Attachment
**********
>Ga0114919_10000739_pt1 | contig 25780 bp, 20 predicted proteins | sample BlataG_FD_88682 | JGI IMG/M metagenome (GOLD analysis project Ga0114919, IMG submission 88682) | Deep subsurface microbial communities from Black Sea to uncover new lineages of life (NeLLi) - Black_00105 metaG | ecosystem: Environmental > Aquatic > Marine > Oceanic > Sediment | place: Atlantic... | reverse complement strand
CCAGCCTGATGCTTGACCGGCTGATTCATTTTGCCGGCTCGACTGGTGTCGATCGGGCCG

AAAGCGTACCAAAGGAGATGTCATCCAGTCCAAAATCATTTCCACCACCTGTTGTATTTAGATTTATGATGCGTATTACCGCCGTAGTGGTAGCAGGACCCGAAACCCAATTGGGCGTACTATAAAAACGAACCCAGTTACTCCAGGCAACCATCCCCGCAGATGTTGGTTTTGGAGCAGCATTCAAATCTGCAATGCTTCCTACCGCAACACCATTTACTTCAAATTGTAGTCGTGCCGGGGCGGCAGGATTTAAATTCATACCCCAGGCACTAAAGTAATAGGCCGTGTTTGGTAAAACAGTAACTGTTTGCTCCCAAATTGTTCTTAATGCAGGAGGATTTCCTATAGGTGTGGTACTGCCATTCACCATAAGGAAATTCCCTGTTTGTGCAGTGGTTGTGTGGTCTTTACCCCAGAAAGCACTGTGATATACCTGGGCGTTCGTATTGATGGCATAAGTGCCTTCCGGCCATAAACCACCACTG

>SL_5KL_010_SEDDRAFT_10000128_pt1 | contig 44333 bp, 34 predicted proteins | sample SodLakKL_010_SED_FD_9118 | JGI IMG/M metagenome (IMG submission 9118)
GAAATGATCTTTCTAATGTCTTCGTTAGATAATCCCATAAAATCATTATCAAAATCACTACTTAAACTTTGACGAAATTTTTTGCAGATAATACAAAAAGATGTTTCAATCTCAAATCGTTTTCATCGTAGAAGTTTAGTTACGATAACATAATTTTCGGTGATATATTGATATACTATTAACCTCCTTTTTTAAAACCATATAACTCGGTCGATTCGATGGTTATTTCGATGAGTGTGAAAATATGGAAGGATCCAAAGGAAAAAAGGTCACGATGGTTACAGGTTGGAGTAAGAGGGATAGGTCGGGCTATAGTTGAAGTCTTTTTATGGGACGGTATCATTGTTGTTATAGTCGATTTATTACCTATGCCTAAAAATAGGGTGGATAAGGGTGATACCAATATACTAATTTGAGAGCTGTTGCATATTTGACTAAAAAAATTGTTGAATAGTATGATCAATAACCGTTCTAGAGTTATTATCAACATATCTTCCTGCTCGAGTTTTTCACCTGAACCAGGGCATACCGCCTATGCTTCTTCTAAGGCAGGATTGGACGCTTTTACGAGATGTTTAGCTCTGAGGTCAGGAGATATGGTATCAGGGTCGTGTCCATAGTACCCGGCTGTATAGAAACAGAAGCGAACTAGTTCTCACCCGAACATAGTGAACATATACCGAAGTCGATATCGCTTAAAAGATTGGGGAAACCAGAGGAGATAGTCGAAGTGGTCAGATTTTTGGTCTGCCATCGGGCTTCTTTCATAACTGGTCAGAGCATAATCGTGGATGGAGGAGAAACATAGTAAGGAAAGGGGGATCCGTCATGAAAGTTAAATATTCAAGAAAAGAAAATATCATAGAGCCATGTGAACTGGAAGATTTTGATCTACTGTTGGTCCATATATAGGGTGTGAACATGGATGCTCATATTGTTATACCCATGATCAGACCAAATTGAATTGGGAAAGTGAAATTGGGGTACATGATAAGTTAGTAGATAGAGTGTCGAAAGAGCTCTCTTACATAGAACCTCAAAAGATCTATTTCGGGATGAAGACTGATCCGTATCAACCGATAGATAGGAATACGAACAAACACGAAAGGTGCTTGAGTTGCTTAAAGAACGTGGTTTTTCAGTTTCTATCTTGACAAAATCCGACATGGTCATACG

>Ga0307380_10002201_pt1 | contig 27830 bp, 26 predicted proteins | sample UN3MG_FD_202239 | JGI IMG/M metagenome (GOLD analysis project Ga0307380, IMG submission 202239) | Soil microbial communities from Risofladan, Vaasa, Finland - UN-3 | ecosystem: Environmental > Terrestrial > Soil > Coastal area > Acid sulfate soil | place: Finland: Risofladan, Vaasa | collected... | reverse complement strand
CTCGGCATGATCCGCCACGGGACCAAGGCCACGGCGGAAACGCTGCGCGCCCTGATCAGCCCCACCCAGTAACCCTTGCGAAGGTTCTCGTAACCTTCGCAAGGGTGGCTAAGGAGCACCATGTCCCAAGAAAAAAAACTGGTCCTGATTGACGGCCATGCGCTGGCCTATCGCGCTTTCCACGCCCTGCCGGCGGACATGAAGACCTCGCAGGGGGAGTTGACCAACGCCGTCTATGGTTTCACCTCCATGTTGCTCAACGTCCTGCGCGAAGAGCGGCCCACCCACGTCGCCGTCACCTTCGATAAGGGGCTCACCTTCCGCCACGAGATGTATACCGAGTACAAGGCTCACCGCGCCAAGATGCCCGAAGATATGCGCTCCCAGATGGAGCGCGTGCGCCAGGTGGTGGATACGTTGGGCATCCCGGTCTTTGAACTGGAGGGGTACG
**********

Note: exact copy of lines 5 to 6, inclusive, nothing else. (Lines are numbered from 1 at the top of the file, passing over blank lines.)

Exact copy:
GAAATGATCTTTCTAATGTCTTCGTTAGATAATCCCATAAAATCATTATCAAAATCACTACTTAAACTTTGACGAAATTTTTTGCAGATAATACAAAAAGATGTTTCAATCTCAAATCGTTTTCATCGTAGAAGTTTAGTTACGATAACATAATTTTCGGTGATATATTGATATACTATTAACCTCCTTTTTTAAAACCATATAACTCGGTCGATTCGATGGTTATTTCGATGAGTGTGAAAATATGGAAGGATCCAAAGGAAAAAAGGTCACGATGGTTACAGGTTGGAGTAAGAGGGATAGGTCGGGCTATAGTTGAAGTCTTTTTATGGGACGGTATCATTGTTGTTATAGTCGATTTATTACCTATGCCTAAAAATAGGGTGGATAAGGGTGATACCAATATACTAATTTGAGAGCTGTTGCATATTTGACTAAAAAAATTGTTGAATAGTATGATCAATAACCGTTCTAGAGTTATTATCAACATATCTTCCTGCTCGAGTTTTTCACCTGAACCAGGGCATACCGCCTATGCTTCTTCTAAGGCAGGATTGGACGCTTTTACGAGATGTTTAGCTCTGAGGTCAGGAGATATGGTATCAGGGTCGTGTCCATAGTACCCGGCTGTATAGAAACAGAAGCGAACTAGTTCTCACCCGAACATAGTGAACATATACCGAAGTCGATATCGCTTAAAAGATTGGGGAAACCAGAGGAGATAGTCGAAGTGGTCAGATTTTTGGTCTGCCATCGGGCTTCTTTCATAACTGGTCAGAGCATAATCGTGGATGGAGGAGAAACATAGTAAGGAAAGGGGGATCCGTCATGAAAGTTAAATATTCAAGAAAAGAAAATATCATAGAGCCATGTGAACTGGAAGATTTTGATCTACTGTTGGTCCATATATAGGGTGTGAACATGGATGCTCATATTGTTATACCCATGATCAGACCAAATTGAATTGGGAAAGTGAAATTGGGGTACATGATAAGTTAGTAGATAGAGTGTCGAAAGAGCTCTCTTACATAGAACCTCAAAAGATCTATTTCGGGATGAAGACTGATCCGTATCAACCGATAGATAGGAATACGAACAAACACGAAAGGTGCTTGAGTTGCTTAAAGAACGTGGTTTTTCAGTTTCTATCTTGACAAAATCCGACATGGTCATACG

>Ga0307380_10002201_pt1 | contig 27830 bp, 26 predicted proteins | sample UN3MG_FD_202239 | JGI IMG/M metagenome (GOLD analysis project Ga0307380, IMG submission 202239) | Soil microbial communities from Risofladan, Vaasa, Finland - UN-3 | ecosystem: Environmental > Terrestrial > Soil > Coastal area > Acid sulfate soil | place: Finland: Risofladan, Vaasa | collected... | reverse complement strand